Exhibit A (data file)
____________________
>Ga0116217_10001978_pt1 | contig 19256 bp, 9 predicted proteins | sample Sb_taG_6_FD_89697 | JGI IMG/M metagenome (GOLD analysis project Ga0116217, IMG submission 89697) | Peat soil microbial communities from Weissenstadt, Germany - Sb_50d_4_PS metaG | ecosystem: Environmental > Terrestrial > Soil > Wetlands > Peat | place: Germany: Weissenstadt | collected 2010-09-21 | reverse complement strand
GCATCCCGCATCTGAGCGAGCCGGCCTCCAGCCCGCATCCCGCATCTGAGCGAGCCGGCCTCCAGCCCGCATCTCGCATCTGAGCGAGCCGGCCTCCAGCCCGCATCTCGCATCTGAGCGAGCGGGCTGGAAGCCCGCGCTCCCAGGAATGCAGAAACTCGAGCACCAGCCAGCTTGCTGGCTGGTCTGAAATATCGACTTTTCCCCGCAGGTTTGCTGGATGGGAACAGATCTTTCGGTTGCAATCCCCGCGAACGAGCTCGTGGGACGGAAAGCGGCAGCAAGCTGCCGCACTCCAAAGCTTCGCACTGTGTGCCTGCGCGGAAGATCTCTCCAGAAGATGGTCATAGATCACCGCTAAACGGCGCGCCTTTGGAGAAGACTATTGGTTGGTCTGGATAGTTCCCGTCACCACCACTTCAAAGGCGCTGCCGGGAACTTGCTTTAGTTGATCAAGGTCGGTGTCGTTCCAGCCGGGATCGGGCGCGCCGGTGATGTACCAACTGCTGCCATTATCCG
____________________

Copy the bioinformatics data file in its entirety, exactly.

>Ga0116217_10001978_pt1 | contig 19256 bp, 9 predicted proteins | sample Sb_taG_6_FD_89697 | JGI IMG/M metagenome (GOLD analysis project Ga0116217, IMG submission 89697) | Peat soil microbial communities from Weissenstadt, Germany - Sb_50d_4_PS metaG | ecosystem: Environmental > Terrestrial > Soil > Wetlands > Peat | place: Germany: Weissenstadt | collected 2010-09-21 | reverse complement strand
GCATCCCGCATCTGAGCGAGCCGGCCTCCAGCCCGCATCCCGCATCTGAGCGAGCCGGCCTCCAGCCCGCATCTCGCATCTGAGCGAGCCGGCCTCCAGCCCGCATCTCGCATCTGAGCGAGCGGGCTGGAAGCCCGCGCTCCCAGGAATGCAGAAACTCGAGCACCAGCCAGCTTGCTGGCTGGTCTGAAATATCGACTTTTCCCCGCAGGTTTGCTGGATGGGAACAGATCTTTCGGTTGCAATCCCCGCGAACGAGCTCGTGGGACGGAAAGCGGCAGCAAGCTGCCGCACTCCAAAGCTTCGCACTGTGTGCCTGCGCGGAAGATCTCTCCAGAAGATGGTCATAGATCACCGCTAAACGGCGCGCCTTTGGAGAAGACTATTGGTTGGTCTGGATAGTTCCCGTCACCACCACTTCAAAGGCGCTGCCGGGAACTTGCTTTAGTTGATCAAGGTCGGTGTCGTTCCAGCCGGGATCGGGCGCGCCGGTGATGTACCAACTGCTGCCATTATCCG